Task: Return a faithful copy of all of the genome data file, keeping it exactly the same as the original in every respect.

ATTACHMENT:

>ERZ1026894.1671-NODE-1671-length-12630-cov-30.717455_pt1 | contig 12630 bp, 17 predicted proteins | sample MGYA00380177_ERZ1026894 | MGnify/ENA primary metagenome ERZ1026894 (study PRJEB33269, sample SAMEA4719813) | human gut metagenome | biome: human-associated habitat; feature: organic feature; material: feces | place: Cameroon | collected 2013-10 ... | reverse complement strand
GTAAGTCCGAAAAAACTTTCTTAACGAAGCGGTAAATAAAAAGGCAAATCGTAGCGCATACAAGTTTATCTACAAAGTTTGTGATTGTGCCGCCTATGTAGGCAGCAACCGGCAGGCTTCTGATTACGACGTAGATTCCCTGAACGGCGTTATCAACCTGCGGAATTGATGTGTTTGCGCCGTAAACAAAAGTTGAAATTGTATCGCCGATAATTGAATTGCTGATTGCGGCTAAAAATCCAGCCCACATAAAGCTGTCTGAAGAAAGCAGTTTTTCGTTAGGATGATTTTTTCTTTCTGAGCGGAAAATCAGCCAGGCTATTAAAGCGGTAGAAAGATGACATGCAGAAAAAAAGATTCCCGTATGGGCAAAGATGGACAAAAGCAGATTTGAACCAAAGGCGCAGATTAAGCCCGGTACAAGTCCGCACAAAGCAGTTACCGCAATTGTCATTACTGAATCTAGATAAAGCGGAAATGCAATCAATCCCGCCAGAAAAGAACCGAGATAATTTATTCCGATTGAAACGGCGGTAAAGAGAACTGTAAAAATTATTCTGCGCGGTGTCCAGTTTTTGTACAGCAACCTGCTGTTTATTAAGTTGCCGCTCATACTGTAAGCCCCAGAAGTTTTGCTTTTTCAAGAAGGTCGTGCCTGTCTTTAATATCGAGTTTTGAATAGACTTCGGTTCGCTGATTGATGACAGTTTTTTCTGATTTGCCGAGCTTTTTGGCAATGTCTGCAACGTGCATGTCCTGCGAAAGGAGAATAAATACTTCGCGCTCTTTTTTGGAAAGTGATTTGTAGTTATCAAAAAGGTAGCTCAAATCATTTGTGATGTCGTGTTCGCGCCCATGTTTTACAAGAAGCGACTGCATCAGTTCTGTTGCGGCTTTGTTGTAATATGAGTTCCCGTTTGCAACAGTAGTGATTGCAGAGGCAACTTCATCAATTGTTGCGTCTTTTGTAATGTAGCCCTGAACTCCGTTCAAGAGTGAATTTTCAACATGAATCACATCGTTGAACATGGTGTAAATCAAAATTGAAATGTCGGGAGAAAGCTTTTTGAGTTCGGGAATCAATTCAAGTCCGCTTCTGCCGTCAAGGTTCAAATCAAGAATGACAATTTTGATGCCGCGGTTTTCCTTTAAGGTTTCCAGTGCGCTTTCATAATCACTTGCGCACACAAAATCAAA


>ERZ1026894.1671-NODE-1671-length-12630-cov-30.717455_pt1 | contig 12630 bp, 17 predicted proteins | sample MGYA00380177_ERZ1026894 | MGnify/ENA primary metagenome ERZ1026894 (study PRJEB33269, sample SAMEA4719813) | human gut metagenome | biome: human-associated habitat; feature: organic feature; material: feces | place: Cameroon | collected 2013-10 ... | reverse complement strand
GTAAGTCCGAAAAAACTTTCTTAACGAAGCGGTAAATAAAAAGGCAAATCGTAGCGCATACAAGTTTATCTACAAAGTTTGTGATTGTGCCGCCTATGTAGGCAGCAACCGGCAGGCTTCTGATTACGACGTAGATTCCCTGAACGGCGTTATCAACCTGCGGAATTGATGTGTTTGCGCCGTAAACAAAAGTTGAAATTGTATCGCCGATAATTGAATTGCTGATTGCGGCTAAAAATCCAGCCCACATAAAGCTGTCTGAAGAAAGCAGTTTTTCGTTAGGATGATTTTTTCTTTCTGAGCGGAAAATCAGCCAGGCTATTAAAGCGGTAGAAAGATGACATGCAGAAAAAAAGATTCCCGTATGGGCAAAGATGGACAAAAGCAGATTTGAACCAAAGGCGCAGATTAAGCCCGGTACAAGTCCGCACAAAGCAGTTACCGCAATTGTCATTACTGAATCTAGATAAAGCGGAAATGCAATCAATCCCGCCAGAAAAGAACCGAGATAATTTATTCCGATTGAAACGGCGGTAAAGAGAACTGTAAAAATTATTCTGCGCGGTGTCCAGTTTTTGTACAGCAACCTGCTGTTTATTAAGTTGCCGCTCATACTGTAAGCCCCAGAAGTTTTGCTTTTTCAAGAAGGTCGTGCCTGTCTTTAATATCGAGTTTTGAATAGACTTCGGTTCGCTGATTGATGACAGTTTTTTCTGATTTGCCGAGCTTTTTGGCAATGTCTGCAACGTGCATGTCCTGCGAAAGGAGAATAAATACTTCGCGCTCTTTTTTGGAAAGTGATTTGTAGTTATCAAAAAGGTAGCTCAAATCATTTGTGATGTCGTGTTCGCGCCCATGTTTTACAAGAAGCGACTGCATCAGTTCTGTTGCGGCTTTGTTGTAATATGAGTTCCCGTTTGCAACAGTAGTGATTGCAGAGGCAACTTCATCAATTGTTGCGTCTTTTGTAATGTAGCCCTGAACTCCGTTCAAGAGTGAATTTTCAACATGAATCACATCGTTGAACATGGTGTAAATCAAAATTGAAATGTCGGGAGAAAGCTTTTTGAGTTCGGGAATCAATTCAAGTCCGCTTCTGCCGTCAAGGTTCAAATCAAGAATGACAATTTTGATGCCGCGGTTTTCCTTTAAGGTTTCCAGTGCGCTTTCATAATCACTTGCGCACACAAAATCAAA